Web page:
21st June 2006, DHAKA: Manufacturing sector is the base for the sustainable economic development of a nation. The contribution of manufacturing sector to the gross domestic product (GDP) of Bangladesh was 17 per cent in FY 2005-06. Out of fifteen sectors identified for computing national income, the contribution of manufacturing sector is the highest. In FY 2005-06, the growth rate in the manufacturing sector is estimated at 10.45 per cent, which was 8.53 per cent in the previous financial year. This trend in growth has accelerated the pace of economic development and made significant contribution in achieving 6.7 per cent GDP growth in FY 2005-06. In absolute figure, the contribution of manufacturing sector to the GDP of FY 2006-07 would be Tk 790.46 billion.
Manufacturing sector is also the highest job provider in recent years. Being the engine of economic development, manufacturing sector deserves the support of fiscal, monetary and infrastructure policies of the government.
The finance minister has proposed Tk. 697.40 billion budgets for FY 2006-07. The size of development budget is Tk. 260.00 billion out of which the followings have been allocated for manufacturing sector:
l Tk 1.00 billion as refinancing scheme for small and medium enterprise through the Bangladesh Bank. The World Bank and the Asian Development Bank will also provide Tk. 2.80 billion to the scheme.
l Tk. 1.0 billion to equity development fund for the development of agro-product processing and software industries.
l Tk 1.0 billion for agro-based industries assistance programme
l Tk 0.2 billion to create skill development fund for the readymade garments workers.
Thus, total allocation including the contribution of the World Bank and the Asian Development Bank for manufacturing sector in FY 2006-07 stand at Tk. 6.0 billion which is only 2.30 per cent of proposed development budget. This 2.30 per cent allocation for manufacturing sector in context of its 17 per cent contribution to GDP is very negligible.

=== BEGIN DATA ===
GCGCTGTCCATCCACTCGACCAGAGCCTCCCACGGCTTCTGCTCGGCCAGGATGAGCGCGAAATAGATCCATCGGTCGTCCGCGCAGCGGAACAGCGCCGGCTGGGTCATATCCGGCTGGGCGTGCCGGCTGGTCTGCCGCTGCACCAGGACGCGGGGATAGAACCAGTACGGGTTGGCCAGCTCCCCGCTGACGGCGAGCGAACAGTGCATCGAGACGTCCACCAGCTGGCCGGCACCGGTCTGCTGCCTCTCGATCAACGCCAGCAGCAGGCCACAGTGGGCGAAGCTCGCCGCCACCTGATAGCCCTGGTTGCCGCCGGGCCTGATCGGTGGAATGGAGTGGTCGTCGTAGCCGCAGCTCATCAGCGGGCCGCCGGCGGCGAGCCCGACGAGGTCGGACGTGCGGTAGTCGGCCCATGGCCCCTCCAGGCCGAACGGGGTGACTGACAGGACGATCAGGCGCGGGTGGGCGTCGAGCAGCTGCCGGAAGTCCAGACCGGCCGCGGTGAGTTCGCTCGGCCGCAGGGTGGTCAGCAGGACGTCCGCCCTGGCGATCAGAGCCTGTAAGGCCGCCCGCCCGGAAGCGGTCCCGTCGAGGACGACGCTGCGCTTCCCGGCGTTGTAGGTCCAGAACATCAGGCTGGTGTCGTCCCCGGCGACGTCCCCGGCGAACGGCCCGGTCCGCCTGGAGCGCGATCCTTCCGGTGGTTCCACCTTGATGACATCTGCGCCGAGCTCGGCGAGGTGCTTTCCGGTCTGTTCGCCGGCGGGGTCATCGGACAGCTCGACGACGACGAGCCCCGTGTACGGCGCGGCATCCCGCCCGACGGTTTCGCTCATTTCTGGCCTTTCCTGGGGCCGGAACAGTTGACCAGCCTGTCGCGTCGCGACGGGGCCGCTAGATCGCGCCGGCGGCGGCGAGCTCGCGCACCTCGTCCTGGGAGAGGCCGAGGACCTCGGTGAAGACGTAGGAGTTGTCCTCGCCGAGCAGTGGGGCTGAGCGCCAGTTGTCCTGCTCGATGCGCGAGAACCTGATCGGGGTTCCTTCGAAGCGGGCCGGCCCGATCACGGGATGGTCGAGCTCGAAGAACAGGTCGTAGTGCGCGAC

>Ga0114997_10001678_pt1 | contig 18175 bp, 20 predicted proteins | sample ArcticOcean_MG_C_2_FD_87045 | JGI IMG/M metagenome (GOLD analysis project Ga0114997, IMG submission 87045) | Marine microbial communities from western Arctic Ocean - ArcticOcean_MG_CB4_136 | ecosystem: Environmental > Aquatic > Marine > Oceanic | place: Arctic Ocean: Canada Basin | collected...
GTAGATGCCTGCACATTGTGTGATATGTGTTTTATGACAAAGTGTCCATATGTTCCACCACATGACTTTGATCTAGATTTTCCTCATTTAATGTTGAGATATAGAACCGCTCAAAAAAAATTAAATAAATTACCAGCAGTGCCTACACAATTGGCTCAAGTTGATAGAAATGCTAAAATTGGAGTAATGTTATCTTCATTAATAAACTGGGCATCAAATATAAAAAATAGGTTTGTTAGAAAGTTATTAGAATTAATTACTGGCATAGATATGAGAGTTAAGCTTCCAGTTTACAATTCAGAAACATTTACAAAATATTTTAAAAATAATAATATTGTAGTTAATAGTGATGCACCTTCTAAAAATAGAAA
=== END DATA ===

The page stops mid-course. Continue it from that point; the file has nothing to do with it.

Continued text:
Manufacturing sector is a capital-intensive sector. Investment comes largely from domestic savings. Over the last two decades, commensurate with GDP growth, domestic savings marked substantial improvement. Sponsor, security market, banks and financial institutions are the prime source of the capital for manufacturing sector. An investor assesses the risk and returns of available avenues and decides on the best option.
An investment in manufacturing sector is more risky than in any other sector. Generally, the investor adds risk premium to the rate of interest on long term government securities to calculate the expected rate of return for the assessment of the viability of investment in manufacturing sector. Accordingly, the cost of capital of a manufacturer also varies with the change in the rate of interest on government securities. Further, investment in savings certificate attracts more fiscal benefits than the investment in manufacturing sector.